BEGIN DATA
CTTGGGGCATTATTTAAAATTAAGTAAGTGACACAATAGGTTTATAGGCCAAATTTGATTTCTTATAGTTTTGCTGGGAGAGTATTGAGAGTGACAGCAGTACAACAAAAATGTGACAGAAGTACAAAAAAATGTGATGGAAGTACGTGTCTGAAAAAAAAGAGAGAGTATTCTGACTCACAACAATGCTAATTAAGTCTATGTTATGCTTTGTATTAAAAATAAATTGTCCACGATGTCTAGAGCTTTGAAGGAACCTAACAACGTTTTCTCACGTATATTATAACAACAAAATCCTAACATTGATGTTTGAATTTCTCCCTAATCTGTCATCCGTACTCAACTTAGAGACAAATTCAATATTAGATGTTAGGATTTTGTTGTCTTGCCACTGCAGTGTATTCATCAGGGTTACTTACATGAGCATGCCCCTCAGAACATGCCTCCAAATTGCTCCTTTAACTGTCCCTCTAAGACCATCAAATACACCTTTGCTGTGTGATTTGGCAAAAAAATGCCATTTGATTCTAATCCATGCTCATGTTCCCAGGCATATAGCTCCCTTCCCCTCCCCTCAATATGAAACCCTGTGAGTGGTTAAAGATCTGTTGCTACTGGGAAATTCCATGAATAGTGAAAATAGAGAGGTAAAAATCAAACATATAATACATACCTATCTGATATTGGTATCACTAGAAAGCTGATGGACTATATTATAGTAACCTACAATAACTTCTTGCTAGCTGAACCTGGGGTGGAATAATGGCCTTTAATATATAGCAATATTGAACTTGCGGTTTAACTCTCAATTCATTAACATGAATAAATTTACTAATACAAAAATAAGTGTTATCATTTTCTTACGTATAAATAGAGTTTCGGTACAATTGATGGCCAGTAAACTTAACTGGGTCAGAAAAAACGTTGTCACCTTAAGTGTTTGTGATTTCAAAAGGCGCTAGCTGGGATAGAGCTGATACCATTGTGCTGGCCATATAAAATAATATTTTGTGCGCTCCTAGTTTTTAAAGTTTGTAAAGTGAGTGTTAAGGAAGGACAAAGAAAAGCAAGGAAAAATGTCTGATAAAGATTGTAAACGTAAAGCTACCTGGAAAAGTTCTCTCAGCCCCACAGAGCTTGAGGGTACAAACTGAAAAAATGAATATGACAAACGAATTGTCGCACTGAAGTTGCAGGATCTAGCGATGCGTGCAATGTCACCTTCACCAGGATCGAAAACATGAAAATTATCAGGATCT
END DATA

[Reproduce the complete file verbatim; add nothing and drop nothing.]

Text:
CTTGGGGCATTATTTAAAATTAAGTAAGTGACACAATAGGTTTATAGGCCAAATTTGATTTCTTATAGTTTTGCTGGGAGAGTATTGAGAGTGACAGCAGTACAACAAAAATGTGACAGAAGTACAAAAAAATGTGATGGAAGTACGTGTCTGAAAAAAAAGAGAGAGTATTCTGACTCACAACAATGCTAATTAAGTCTATGTTATGCTTTGTATTAAAAATAAATTGTCCACGATGTCTAGAGCTTTGAAGGAACCTAACAACGTTTTCTCACGTATATTATAACAACAAAATCCTAACATTGATGTTTGAATTTCTCCCTAATCTGTCATCCGTACTCAACTTAGAGACAAATTCAATATTAGATGTTAGGATTTTGTTGTCTTGCCACTGCAGTGTATTCATCAGGGTTACTTACATGAGCATGCCCCTCAGAACATGCCTCCAAATTGCTCCTTTAACTGTCCCTCTAAGACCATCAAATACACCTTTGCTGTGTGATTTGGCAAAAAAATGCCATTTGATTCTAATCCATGCTCATGTTCCCAGGCATATAGCTCCCTTCCCCTCCCCTCAATATGAAACCCTGTGAGTGGTTAAAGATCTGTTGCTACTGGGAAATTCCATGAATAGTGAAAATAGAGAGGTAAAAATCAAACATATAATACATACCTATCTGATATTGGTATCACTAGAAAGCTGATGGACTATATTATAGTAACCTACAATAACTTCTTGCTAGCTGAACCTGGGGTGGAATAATGGCCTTTAATATATAGCAATATTGAACTTGCGGTTTAACTCTCAATTCATTAACATGAATAAATTTACTAATACAAAAATAAGTGTTATCATTTTCTTACGTATAAATAGAGTTTCGGTACAATTGATGGCCAGTAAACTTAACTGGGTCAGAAAAAACGTTGTCACCTTAAGTGTTTGTGATTTCAAAAGGCGCTAGCTGGGATAGAGCTGATACCATTGTGCTGGCCATATAAAATAATATTTTGTGCGCTCCTAGTTTTTAAAGTTTGTAAAGTGAGTGTTAAGGAAGGACAAAGAAAAGCAAGGAAAAATGTCTGATAAAGATTGTAAACGTAAAGCTACCTGGAAAAGTTCTCTCAGCCCCACAGAGCTTGAGGGTACAAACTGAAAAAATGAATATGACAAACGAATTGTCGCACTGAAGTTGCAGGATCTAGCGATGCGTGCAATGTCACCTTCACCAGGATCGAAAACATGAAAATTATCAGGATCT